I've started one. Then last Christmas gave each siblings family a NOAA emergency/weather crank/solar radio. Knowing what is going on is key! I think it helps to identify categories: Food [the types your family likes plus treats for kids, ex. hard candy]; Water is important for drinking, cooking and sanitary needs. Water can be used with Non-fat dry milk to have milk made in small quantities; for me it's also critical to have coffee (its a treat and a need). Have good juice in jugs would also be a treat for kids and vitamins for all if its pure juice. Cooking options ... I'm afraid of propane ... so I could use a charcoal grill or small fuel tab stoves. Medicines and a good first aid kit (the best are the ones you put together to treat headaches; stomach issues (anacids, stomach gas, etc.), cuts and bruises, etc.. Light ... depending on the situation candles might be dangerous ... so I have LED lanterns and flashlights; Warmth ... blankets (I have an extra fleece blanket in the car in the winter plus the emergency blankets in the kit above); a sleeping bag for each person; Shelter ... if your home is destroyed what will you use for shelter? A tent; the car? Communication ... the list mentioned of family; friends; cell phone charger; ... if you're close to others a very good walkie talkie system (sharing the pairs - I still have to do this) will save the cell phone for emergencies ... plus cell phone towers can be toppled during storms, tornados etc. I don't have children and like the comment someone made about having coloring books; board games, books in your emergency stash may bring some normalcy to the situation. Extra sets of clothes and shoes for each person; weather specific items (rain gear and boots; warm coats. Sanitary items: a bucket for you know what; TP; wipes (hand and bottoms) Tools ... duct tape, a multi-use tool, a wrench for turning off utilities (if need be), It becomes a long list. I've made progress but still have lots to add. And critical documents ... copies of credit cards, mortgage, whatever is critical to you. Don't forget a kit for your car ... and grab and go bags. Hope this helps.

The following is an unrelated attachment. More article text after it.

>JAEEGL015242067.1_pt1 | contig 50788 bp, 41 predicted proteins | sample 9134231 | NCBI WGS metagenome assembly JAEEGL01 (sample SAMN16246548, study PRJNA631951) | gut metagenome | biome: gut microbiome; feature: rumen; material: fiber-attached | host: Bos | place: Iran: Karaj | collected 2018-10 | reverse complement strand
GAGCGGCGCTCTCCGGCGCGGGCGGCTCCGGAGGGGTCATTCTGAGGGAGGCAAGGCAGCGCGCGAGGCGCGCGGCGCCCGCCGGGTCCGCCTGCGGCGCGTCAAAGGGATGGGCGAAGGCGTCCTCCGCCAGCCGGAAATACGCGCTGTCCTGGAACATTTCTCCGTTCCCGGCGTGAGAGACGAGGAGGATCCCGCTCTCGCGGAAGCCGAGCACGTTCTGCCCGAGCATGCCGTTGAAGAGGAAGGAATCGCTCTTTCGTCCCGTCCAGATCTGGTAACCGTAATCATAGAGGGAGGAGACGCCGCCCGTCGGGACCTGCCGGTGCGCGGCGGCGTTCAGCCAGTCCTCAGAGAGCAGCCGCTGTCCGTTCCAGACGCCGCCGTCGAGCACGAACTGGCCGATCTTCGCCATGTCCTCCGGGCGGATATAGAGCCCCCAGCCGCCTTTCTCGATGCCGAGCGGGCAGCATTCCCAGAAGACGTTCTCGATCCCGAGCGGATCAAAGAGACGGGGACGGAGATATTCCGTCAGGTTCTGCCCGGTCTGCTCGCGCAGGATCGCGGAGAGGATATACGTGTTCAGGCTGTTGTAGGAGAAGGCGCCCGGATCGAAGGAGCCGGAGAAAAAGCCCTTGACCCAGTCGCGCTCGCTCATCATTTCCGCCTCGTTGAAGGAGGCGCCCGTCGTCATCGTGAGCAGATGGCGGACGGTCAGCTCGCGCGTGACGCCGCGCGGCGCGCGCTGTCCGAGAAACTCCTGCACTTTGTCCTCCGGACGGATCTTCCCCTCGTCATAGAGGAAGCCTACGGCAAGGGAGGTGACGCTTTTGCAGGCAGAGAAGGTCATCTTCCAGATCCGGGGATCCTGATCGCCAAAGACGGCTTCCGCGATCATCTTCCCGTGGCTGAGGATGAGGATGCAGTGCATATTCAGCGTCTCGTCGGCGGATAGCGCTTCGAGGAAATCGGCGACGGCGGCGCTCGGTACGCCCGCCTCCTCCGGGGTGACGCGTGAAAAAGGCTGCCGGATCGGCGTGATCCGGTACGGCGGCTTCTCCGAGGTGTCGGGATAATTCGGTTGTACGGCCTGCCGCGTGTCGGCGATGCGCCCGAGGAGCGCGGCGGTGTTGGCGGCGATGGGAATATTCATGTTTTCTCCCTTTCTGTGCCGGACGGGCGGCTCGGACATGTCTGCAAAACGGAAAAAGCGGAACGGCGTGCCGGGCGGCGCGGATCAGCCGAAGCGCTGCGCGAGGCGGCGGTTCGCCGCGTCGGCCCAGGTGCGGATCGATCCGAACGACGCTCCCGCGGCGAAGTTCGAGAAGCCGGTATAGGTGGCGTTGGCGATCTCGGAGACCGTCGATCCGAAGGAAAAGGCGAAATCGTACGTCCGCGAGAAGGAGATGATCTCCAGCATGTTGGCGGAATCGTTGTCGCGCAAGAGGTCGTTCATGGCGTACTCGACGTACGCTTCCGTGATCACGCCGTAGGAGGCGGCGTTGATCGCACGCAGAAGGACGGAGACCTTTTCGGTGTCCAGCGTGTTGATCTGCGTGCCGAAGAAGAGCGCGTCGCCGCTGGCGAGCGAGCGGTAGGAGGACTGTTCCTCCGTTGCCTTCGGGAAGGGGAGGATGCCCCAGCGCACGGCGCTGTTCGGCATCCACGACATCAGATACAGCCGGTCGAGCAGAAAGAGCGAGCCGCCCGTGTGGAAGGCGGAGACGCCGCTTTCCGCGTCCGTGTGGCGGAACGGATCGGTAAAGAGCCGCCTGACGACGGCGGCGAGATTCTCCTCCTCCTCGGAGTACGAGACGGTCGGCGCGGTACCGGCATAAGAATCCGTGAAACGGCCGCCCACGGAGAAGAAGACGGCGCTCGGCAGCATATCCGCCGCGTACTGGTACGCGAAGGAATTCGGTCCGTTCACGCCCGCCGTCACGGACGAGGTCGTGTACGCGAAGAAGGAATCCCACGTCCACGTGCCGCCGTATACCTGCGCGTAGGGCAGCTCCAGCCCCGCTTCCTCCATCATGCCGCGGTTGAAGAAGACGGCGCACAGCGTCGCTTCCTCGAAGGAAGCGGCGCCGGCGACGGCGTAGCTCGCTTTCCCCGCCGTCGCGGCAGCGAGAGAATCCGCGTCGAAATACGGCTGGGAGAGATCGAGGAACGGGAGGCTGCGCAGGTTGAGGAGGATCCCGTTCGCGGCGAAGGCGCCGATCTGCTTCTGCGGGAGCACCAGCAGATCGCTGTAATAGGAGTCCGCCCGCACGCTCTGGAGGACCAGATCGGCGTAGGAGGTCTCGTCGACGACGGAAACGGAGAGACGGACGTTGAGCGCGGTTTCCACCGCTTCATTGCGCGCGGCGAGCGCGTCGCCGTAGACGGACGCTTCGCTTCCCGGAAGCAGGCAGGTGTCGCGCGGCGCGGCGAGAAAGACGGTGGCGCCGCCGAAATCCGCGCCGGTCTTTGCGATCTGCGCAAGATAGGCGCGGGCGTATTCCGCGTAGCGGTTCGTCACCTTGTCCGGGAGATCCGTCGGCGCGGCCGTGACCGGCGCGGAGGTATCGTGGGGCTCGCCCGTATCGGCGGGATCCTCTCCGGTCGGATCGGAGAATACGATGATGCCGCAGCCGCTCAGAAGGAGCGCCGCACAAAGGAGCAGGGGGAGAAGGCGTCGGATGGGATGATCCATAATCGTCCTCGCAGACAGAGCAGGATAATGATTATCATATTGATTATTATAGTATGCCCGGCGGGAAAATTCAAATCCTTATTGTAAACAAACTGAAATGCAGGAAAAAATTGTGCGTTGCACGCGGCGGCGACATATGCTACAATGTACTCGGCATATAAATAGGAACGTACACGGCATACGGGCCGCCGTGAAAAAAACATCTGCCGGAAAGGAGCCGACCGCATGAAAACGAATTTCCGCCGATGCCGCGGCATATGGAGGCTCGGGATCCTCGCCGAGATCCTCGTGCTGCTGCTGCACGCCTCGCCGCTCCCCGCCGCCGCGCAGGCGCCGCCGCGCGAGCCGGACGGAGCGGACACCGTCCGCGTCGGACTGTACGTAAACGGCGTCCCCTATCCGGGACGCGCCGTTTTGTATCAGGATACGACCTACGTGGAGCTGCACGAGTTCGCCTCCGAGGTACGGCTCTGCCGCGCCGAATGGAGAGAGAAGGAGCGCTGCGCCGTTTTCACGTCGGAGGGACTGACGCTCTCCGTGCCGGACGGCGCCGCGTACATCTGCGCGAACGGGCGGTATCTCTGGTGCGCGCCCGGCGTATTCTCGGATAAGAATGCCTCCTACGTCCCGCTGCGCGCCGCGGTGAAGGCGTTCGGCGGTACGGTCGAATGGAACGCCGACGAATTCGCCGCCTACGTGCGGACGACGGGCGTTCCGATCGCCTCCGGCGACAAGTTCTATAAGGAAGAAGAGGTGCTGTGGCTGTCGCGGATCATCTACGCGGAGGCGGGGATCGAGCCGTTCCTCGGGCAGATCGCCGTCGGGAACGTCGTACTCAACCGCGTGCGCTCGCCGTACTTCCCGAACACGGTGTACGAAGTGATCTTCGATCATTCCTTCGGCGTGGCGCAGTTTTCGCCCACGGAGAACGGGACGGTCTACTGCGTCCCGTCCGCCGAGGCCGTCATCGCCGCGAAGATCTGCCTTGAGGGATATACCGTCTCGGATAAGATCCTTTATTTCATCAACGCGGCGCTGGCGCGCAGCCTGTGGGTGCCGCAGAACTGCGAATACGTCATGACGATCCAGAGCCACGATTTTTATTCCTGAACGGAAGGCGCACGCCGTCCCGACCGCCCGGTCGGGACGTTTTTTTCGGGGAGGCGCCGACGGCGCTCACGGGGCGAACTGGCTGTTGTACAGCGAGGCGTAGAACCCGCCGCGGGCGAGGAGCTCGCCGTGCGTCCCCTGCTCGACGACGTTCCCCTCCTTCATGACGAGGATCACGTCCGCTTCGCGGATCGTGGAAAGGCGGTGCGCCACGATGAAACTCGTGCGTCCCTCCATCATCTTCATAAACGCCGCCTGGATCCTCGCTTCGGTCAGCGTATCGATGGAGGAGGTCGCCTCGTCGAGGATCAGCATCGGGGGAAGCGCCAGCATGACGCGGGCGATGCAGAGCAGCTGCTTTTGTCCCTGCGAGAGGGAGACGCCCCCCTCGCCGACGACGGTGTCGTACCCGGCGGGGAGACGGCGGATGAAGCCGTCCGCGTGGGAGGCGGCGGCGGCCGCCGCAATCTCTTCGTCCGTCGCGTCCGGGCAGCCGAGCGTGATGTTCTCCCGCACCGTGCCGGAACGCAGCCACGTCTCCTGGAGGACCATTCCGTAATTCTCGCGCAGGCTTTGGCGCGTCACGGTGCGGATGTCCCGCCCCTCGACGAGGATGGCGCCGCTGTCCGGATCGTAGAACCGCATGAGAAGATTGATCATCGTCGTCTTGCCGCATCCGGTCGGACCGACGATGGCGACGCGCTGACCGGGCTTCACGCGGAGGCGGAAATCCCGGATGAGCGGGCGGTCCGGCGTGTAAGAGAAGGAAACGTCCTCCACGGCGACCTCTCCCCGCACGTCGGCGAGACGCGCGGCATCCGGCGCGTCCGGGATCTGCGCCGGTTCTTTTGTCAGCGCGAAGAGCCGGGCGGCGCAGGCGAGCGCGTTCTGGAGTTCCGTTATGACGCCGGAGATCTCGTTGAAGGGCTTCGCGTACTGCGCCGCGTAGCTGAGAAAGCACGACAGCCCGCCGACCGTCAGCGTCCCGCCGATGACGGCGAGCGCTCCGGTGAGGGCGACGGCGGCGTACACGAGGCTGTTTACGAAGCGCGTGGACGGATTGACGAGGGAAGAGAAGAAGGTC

will p.

Friday 12th of September 2014

Along with bandages, I would recommend steri strips / butterfly strips for more gaping wounds as well as gauze pads. Time to recheck my kit; thanks everyone.

Elizabeth

Thursday 11th of September 2014

Was a winner chosen for the giveaway?

Natalie

Thursday 11th of September 2014

Yep! I'm just waiting for a confirmation email and then I can announce it. The winner has 3 days to reply before I pick another winner. :)

Cheryl

Wednesday 10th of September 2014

I included a tarp and clothesline.